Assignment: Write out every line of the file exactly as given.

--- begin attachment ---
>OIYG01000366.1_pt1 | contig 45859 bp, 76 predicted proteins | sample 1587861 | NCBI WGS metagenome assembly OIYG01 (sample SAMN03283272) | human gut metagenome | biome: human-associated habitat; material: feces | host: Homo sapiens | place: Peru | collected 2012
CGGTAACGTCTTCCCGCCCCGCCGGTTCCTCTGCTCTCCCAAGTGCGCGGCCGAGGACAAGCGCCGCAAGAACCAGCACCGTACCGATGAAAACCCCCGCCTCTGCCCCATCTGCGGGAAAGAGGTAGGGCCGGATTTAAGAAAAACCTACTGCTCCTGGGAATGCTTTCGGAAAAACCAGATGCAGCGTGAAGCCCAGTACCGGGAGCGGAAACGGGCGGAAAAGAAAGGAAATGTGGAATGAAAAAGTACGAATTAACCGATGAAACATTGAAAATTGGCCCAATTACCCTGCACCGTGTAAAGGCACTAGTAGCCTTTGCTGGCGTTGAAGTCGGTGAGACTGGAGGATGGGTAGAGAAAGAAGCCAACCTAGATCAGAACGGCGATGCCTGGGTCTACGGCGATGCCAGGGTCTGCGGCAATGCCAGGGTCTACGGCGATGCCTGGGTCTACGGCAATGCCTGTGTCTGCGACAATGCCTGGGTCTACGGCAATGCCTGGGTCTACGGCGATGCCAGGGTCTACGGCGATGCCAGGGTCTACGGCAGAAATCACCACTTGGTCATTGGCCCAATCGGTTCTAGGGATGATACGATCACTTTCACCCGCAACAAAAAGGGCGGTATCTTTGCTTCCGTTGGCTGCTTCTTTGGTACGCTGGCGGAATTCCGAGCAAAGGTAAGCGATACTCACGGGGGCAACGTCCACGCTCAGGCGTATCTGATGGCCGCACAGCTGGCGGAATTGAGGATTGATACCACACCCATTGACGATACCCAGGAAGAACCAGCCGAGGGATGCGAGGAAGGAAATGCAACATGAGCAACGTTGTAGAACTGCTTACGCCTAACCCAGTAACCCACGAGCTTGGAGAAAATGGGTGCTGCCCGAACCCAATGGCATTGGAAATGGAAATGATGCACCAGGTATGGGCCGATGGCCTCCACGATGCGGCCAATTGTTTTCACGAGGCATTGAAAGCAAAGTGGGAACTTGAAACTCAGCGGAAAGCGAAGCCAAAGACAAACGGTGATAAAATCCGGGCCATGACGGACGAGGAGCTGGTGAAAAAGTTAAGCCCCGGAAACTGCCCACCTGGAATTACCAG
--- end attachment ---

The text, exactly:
>OIYG01000366.1_pt1 | contig 45859 bp, 76 predicted proteins | sample 1587861 | NCBI WGS metagenome assembly OIYG01 (sample SAMN03283272) | human gut metagenome | biome: human-associated habitat; material: feces | host: Homo sapiens | place: Peru | collected 2012
CGGTAACGTCTTCCCGCCCCGCCGGTTCCTCTGCTCTCCCAAGTGCGCGGCCGAGGACAAGCGCCGCAAGAACCAGCACCGTACCGATGAAAACCCCCGCCTCTGCCCCATCTGCGGGAAAGAGGTAGGGCCGGATTTAAGAAAAACCTACTGCTCCTGGGAATGCTTTCGGAAAAACCAGATGCAGCGTGAAGCCCAGTACCGGGAGCGGAAACGGGCGGAAAAGAAAGGAAATGTGGAATGAAAAAGTACGAATTAACCGATGAAACATTGAAAATTGGCCCAATTACCCTGCACCGTGTAAAGGCACTAGTAGCCTTTGCTGGCGTTGAAGTCGGTGAGACTGGAGGATGGGTAGAGAAAGAAGCCAACCTAGATCAGAACGGCGATGCCTGGGTCTACGGCGATGCCAGGGTCTGCGGCAATGCCAGGGTCTACGGCGATGCCTGGGTCTACGGCAATGCCTGTGTCTGCGACAATGCCTGGGTCTACGGCAATGCCTGGGTCTACGGCGATGCCAGGGTCTACGGCGATGCCAGGGTCTACGGCAGAAATCACCACTTGGTCATTGGCCCAATCGGTTCTAGGGATGATACGATCACTTTCACCCGCAACAAAAAGGGCGGTATCTTTGCTTCCGTTGGCTGCTTCTTTGGTACGCTGGCGGAATTCCGAGCAAAGGTAAGCGATACTCACGGGGGCAACGTCCACGCTCAGGCGTATCTGATGGCCGCACAGCTGGCGGAATTGAGGATTGATACCACACCCATTGACGATACCCAGGAAGAACCAGCCGAGGGATGCGAGGAAGGAAATGCAACATGAGCAACGTTGTAGAACTGCTTACGCCTAACCCAGTAACCCACGAGCTTGGAGAAAATGGGTGCTGCCCGAACCCAATGGCATTGGAAATGGAAATGATGCACCAGGTATGGGCCGATGGCCTCCACGATGCGGCCAATTGTTTTCACGAGGCATTGAAAGCAAAGTGGGAACTTGAAACTCAGCGGAAAGCGAAGCCAAAGACAAACGGTGATAAAATCCGGGCCATGACGGACGAGGAGCTGGTGAAAAAGTTAAGCCCCGGAAACTGCCCACCTGGAATTACCAG